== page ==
I do not recall seeing that it bypasses a user's filters.

> If AOL doesn't provide a way for users to define such filters, they're
> aiding and abetting, no?

I see a non-sequitor here but I am not sure I can describe it well.

1. Providing user controls for filtering is a nice feature, but not 
automatically required of an email operator.  But, yes, it's great when they do. 
At any rate, declaring that the absence of such filters is aiding and abetting 
makes no sense, especially when there is no precise statement of what is being 
aided and abetted.

2. This presumes that if user filters exist, they are are being bypassed.

   Ie, they will help the advertiser/Goodmail
> to push things as close as possible to what the subscriber(s) consider
> unacceptable. 

All of the good-actor reputation services are focused on getting mail that the 
user wants delivered.  As with any group of people, I'm sure that some of these 
services will have higher integrity than others, but their stated goal is the 
delivery of *mail wanted by the recipient*.

Hence, your premise appears to be entirely off the mark.

  In particular, they are likely to adopt a "voting
> criterion" for "unwanted," or a "wanted until specifically refused"
> criterion.  All in the name of maximizing information flow.

Most of the rep services do claim that complaint rate is the ultimate king.  I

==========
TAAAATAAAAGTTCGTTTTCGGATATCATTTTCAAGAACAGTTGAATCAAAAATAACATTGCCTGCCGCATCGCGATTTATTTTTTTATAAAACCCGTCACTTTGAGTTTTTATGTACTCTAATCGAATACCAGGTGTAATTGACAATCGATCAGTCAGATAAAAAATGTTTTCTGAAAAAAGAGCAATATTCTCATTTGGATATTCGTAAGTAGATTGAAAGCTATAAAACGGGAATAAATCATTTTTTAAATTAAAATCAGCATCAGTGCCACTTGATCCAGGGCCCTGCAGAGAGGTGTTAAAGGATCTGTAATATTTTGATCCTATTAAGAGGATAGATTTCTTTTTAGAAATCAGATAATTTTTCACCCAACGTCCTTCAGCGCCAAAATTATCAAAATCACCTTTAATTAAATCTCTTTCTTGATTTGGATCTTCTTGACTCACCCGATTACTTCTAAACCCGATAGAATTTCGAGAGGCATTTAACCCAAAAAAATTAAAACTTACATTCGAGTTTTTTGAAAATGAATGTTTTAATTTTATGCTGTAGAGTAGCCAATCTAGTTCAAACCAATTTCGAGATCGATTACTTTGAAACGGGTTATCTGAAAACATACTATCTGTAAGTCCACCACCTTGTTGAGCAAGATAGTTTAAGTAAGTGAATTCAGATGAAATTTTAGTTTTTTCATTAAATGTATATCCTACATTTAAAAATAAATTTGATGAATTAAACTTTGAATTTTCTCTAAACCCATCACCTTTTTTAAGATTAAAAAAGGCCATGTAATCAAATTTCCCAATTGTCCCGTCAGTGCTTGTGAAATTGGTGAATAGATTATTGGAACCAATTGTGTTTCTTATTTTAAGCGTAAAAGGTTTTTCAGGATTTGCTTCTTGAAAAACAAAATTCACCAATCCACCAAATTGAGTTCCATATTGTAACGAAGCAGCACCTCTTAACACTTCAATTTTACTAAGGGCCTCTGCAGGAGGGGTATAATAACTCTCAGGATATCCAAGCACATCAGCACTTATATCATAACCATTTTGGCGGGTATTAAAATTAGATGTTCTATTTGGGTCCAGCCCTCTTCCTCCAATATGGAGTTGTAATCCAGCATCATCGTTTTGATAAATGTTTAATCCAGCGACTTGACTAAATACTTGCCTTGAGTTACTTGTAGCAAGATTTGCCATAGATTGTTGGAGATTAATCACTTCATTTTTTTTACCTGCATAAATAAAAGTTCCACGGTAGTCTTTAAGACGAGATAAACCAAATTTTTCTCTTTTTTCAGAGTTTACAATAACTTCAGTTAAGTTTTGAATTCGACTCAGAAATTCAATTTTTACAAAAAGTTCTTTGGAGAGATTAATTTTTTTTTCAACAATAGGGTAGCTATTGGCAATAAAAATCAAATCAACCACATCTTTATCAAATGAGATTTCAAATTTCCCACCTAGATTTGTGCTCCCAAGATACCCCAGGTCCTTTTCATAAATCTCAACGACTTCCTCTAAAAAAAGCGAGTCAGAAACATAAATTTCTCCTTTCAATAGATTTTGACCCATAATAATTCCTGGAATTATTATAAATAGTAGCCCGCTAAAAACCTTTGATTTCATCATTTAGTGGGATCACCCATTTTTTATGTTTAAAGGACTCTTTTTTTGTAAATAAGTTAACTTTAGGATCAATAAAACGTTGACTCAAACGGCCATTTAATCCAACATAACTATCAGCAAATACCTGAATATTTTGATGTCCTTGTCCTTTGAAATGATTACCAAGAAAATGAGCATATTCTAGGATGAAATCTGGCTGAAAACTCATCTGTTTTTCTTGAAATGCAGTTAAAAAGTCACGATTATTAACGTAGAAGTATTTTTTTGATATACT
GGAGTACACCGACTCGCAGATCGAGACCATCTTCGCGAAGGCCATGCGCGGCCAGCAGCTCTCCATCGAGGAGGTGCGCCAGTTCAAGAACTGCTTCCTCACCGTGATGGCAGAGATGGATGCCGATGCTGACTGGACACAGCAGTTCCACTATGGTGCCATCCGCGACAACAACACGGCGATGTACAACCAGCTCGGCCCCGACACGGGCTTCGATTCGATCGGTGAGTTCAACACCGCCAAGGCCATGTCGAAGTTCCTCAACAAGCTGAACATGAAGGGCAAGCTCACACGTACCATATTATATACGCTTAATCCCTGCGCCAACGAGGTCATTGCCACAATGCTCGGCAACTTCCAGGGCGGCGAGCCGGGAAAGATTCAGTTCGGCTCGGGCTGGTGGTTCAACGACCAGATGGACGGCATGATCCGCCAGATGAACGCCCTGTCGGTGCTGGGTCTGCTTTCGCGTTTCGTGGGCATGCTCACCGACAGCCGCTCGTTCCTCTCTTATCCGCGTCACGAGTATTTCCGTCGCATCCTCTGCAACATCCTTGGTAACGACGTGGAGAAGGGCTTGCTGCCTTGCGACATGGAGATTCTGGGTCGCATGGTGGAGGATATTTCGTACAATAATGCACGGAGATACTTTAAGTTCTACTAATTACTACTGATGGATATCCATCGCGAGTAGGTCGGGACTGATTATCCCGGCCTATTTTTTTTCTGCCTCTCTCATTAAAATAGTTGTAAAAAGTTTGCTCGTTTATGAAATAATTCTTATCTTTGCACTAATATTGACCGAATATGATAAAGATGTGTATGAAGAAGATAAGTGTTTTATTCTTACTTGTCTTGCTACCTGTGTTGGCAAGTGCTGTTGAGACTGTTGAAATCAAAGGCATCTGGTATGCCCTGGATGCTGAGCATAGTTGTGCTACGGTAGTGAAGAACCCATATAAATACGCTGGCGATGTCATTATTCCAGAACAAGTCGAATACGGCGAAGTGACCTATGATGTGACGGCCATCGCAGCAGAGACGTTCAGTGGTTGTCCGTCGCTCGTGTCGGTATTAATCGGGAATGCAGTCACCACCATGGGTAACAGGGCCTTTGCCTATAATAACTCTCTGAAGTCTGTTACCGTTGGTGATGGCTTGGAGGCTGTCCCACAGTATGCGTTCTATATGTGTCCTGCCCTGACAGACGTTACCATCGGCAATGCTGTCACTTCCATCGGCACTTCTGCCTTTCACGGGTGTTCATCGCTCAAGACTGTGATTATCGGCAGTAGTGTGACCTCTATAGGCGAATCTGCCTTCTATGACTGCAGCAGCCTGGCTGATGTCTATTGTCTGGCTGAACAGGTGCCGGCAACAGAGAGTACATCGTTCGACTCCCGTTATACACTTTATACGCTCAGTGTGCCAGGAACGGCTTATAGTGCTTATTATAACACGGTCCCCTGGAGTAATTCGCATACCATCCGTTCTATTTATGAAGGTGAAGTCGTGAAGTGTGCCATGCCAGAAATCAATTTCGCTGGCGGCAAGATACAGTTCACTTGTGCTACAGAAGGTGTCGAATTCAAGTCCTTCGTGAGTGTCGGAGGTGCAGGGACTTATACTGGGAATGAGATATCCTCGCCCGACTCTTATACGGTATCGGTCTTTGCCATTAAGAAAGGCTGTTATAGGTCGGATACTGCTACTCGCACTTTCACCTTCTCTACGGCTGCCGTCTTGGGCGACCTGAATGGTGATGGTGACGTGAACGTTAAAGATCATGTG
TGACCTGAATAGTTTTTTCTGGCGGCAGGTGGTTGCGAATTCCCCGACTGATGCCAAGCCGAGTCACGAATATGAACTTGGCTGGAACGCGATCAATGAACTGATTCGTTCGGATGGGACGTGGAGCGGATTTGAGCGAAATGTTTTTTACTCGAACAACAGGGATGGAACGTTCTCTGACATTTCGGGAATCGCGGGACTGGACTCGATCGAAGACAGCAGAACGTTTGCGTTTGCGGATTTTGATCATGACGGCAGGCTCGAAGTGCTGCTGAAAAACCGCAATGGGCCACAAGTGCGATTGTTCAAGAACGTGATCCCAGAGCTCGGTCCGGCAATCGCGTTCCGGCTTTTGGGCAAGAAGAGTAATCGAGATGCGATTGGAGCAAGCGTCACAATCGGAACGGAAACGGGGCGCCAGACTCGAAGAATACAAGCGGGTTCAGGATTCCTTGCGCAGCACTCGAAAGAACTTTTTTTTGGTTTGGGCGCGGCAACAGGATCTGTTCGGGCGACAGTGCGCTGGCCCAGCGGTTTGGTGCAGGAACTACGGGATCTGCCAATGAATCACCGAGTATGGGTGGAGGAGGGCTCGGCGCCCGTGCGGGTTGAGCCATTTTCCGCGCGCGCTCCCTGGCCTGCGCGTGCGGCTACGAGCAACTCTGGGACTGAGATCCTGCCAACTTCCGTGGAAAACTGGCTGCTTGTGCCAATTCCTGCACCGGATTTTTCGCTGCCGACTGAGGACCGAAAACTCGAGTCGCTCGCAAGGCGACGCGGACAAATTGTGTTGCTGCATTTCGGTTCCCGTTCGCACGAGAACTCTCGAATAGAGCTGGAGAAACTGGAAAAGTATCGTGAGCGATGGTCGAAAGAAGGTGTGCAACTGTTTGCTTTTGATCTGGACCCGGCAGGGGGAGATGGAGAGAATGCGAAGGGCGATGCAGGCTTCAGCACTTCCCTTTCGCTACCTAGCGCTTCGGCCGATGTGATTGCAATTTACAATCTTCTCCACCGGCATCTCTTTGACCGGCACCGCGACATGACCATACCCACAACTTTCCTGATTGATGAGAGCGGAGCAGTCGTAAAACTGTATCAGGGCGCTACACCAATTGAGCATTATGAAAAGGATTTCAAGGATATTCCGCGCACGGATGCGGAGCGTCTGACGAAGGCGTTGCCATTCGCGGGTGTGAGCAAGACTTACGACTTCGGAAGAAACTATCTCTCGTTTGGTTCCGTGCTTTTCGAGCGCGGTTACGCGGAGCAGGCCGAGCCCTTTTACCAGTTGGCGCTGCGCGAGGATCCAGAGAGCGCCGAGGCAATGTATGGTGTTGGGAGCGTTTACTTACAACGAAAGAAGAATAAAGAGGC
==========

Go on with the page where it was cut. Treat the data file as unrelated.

assume that is what you mean by voting.  But that is why I distinguish rules for 
gaining membership with the rep service, versus on-going monitoring.

Rules for gaining membership need to be visible, clear and have reasonable 
community support.  But this presumes reasoned community discussion, rather than 
the current tone of paranoia, misrepresentation and unwarranted certitude.

>     Dave> So one of these services lands some strategic relationships
> [Ie, attempts to restrict trade. :-)  That's all that "strategic
> relationship" means, has ever meant, or can ever mean.

"restricts trade" is a rather specific term of art.  You appear to be applying 
it far beyond its usual meaning.

You buy your food from a particular store, rather than from all the stores that 
sell food.  By your logic, you are restricting trade.

   If it meant
> something else, you'd call it by a more precise name: "customer-
> supplier", "competitor", etc.]

No.  I'm happy to use these terms, too.  I chose the term "strategic" because 
the relationship is necessarily deep and long-term.

>     Dave> and makes a splash announcing them. Somehow, this
>     Dave> value-added service is heralded as subversive,
> Tut, tut.  I certainly wouldn't call this service "revolutionary",
> although I wouldn't be surprised if AOL/Goodmail do!

Where did I say it was revolutionary?

(Actually, I've been trying to be pretty careful to make comments about this 
class of service, rather than about any particular company seeking to provide 
it. Further, I've been trying to talk in terms of what it takes to provide, its 
intended benefits, and other analytic points, rather than use any marketing hype 
about it.)

>     Dave> in spite of the fact that pretty much all other